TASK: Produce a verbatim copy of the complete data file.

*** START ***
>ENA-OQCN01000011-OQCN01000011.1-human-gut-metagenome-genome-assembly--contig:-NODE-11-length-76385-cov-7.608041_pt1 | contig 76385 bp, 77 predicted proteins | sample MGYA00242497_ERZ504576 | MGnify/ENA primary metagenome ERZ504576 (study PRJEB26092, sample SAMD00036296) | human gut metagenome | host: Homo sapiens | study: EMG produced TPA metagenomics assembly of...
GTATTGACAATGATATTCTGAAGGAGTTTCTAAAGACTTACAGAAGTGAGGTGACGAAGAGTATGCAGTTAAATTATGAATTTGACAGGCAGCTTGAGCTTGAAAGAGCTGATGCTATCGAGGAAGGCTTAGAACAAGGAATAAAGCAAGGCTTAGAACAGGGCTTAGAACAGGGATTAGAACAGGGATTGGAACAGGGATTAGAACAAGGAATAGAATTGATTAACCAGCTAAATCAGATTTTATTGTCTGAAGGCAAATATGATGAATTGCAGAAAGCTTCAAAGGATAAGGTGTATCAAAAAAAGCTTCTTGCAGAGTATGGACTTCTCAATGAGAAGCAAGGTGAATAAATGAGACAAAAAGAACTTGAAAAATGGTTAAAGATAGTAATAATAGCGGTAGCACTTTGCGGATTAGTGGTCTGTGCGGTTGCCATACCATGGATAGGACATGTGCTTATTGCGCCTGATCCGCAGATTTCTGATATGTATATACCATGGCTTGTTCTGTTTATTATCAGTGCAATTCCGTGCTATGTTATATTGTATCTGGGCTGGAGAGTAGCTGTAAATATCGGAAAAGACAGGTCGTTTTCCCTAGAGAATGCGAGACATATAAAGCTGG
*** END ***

>ENA-OQCN01000011-OQCN01000011.1-human-gut-metagenome-genome-assembly--contig:-NODE-11-length-76385-cov-7.608041_pt1 | contig 76385 bp, 77 predicted proteins | sample MGYA00242497_ERZ504576 | MGnify/ENA primary metagenome ERZ504576 (study PRJEB26092, sample SAMD00036296) | human gut metagenome | host: Homo sapiens | study: EMG produced TPA metagenomics assembly of...
GTATTGACAATGATATTCTGAAGGAGTTTCTAAAGACTTACAGAAGTGAGGTGACGAAGAGTATGCAGTTAAATTATGAATTTGACAGGCAGCTTGAGCTTGAAAGAGCTGATGCTATCGAGGAAGGCTTAGAACAAGGAATAAAGCAAGGCTTAGAACAGGGCTTAGAACAGGGATTAGAACAGGGATTGGAACAGGGATTAGAACAAGGAATAGAATTGATTAACCAGCTAAATCAGATTTTATTGTCTGAAGGCAAATATGATGAATTGCAGAAAGCTTCAAAGGATAAGGTGTATCAAAAAAAGCTTCTTGCAGAGTATGGACTTCTCAATGAGAAGCAAGGTGAATAAATGAGACAAAAAGAACTTGAAAAATGGTTAAAGATAGTAATAATAGCGGTAGCACTTTGCGGATTAGTGGTCTGTGCGGTTGCCATACCATGGATAGGACATGTGCTTATTGCGCCTGATCCGCAGATTTCTGATATGTATATACCATGGCTTGTTCTGTTTATTATCAGTGCAATTCCGTGCTATGTTATATTGTATCTGGGCTGGAGAGTAGCTGTAAATATCGGAAAAGACAGGTCGTTTTCCCTAGAGAATGCGAGACATATAAAGCTGG